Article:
If it is true that reasons alone do not motivate us to perform Mitzvos- even those like charity that are "humanistic and obvious" - then we will certainly not feel compelled to do those Mitzvos that are purely religious or ceremonial and do not provide an obvious social benefit. For example, the mitzvah of Shatnez. "Do not wear wool and linen together in a single garment" (22:11) How many of us, men and women, are careful to have our garments tested for Shatnez? From a purely legal point of view, wearing Shatnez is as serious a transgression as eating non-kosher! Yet, many self-proclaimed religionist who would never consider eating anything but kosher, have never had their clothing checked for Shatnez!

All Mitzvos, besides their obvious or less than obvious logic, have a symbolic value. Tzedaka, besides providing for the needy, symbolically represents the manner in which G-d relates to all of us. "Just as He is merciful, so too must you be merciful". Therefore, giving Tzedaka is not just a way to be compassionate and caring for the needy and less fortunate. It teaches us that, "there but for the grace of G-d go I." What we each have and claim as our own is as much a divine handout to us as the coin we deposit in a tin cup is to a blind man.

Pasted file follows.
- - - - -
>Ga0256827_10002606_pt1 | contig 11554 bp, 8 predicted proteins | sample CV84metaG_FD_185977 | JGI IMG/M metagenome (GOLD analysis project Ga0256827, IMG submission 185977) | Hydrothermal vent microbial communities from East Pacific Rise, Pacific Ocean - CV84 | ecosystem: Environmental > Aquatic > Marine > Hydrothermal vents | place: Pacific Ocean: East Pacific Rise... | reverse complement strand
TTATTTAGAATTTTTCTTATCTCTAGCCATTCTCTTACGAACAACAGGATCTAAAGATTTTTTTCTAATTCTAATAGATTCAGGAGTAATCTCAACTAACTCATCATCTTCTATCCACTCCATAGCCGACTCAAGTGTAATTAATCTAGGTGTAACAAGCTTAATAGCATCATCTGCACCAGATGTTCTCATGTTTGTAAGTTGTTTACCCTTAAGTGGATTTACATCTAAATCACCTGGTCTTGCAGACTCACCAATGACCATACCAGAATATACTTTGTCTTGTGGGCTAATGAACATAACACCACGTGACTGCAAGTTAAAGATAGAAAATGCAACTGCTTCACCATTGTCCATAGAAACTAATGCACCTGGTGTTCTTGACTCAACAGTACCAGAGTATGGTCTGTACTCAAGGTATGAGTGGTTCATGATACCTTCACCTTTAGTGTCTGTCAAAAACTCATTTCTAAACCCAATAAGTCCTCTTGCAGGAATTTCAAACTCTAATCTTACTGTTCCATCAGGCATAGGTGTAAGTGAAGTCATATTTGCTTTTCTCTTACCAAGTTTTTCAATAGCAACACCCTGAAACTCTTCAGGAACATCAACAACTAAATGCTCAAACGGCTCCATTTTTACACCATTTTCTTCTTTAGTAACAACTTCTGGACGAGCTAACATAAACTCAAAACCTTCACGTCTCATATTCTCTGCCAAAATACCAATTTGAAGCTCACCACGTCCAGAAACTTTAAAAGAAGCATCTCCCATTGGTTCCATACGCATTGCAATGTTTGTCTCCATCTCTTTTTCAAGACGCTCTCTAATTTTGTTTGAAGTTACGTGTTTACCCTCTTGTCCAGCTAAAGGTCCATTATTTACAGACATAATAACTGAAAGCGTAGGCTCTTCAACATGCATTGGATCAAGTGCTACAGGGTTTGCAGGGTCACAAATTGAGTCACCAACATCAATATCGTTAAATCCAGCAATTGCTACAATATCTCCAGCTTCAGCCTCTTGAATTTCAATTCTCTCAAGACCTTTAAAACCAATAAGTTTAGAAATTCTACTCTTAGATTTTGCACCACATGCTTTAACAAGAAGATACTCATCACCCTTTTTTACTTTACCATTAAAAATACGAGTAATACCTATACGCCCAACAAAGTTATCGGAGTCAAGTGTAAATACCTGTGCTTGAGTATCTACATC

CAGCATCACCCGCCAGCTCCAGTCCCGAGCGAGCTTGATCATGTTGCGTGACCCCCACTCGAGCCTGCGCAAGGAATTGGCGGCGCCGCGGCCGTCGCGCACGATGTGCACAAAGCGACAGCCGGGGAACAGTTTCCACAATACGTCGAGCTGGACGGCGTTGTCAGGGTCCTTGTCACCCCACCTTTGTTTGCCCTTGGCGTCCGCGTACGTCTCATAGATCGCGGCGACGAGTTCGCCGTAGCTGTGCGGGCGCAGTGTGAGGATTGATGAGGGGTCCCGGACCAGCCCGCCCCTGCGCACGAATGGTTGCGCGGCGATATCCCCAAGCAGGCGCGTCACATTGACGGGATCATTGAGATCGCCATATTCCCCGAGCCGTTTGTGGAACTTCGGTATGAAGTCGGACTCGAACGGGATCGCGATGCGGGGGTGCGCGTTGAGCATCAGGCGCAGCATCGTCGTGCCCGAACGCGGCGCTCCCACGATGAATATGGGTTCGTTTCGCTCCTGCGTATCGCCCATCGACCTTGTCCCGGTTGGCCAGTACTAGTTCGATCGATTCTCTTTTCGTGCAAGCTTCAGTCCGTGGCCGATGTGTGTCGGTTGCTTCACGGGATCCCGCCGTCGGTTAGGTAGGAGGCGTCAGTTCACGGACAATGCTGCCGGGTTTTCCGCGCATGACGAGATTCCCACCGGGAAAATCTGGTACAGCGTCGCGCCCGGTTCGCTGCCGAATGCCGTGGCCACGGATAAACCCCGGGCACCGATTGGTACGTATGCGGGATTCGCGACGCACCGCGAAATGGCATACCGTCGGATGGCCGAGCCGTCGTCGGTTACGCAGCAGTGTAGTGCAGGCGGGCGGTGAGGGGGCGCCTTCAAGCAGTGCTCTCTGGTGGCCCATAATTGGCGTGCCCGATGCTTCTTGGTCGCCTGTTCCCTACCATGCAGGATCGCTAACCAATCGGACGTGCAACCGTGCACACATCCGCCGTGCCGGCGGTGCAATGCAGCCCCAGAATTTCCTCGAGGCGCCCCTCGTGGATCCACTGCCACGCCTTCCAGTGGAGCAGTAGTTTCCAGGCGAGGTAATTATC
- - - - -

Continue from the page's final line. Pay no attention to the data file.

History has shown time and time again that human nature is oriented toward symbols. Symbols express our deepest felt convictions and beliefs and give form and substance to our most profound emotions. Therefore, understanding the symbolic value of a Mitzvah can often be a powerful motivator.

I would like to offer a possible explanation for the mitzvah of Shatnez, and maybe, just maybe, motivate a greater performance of its demands.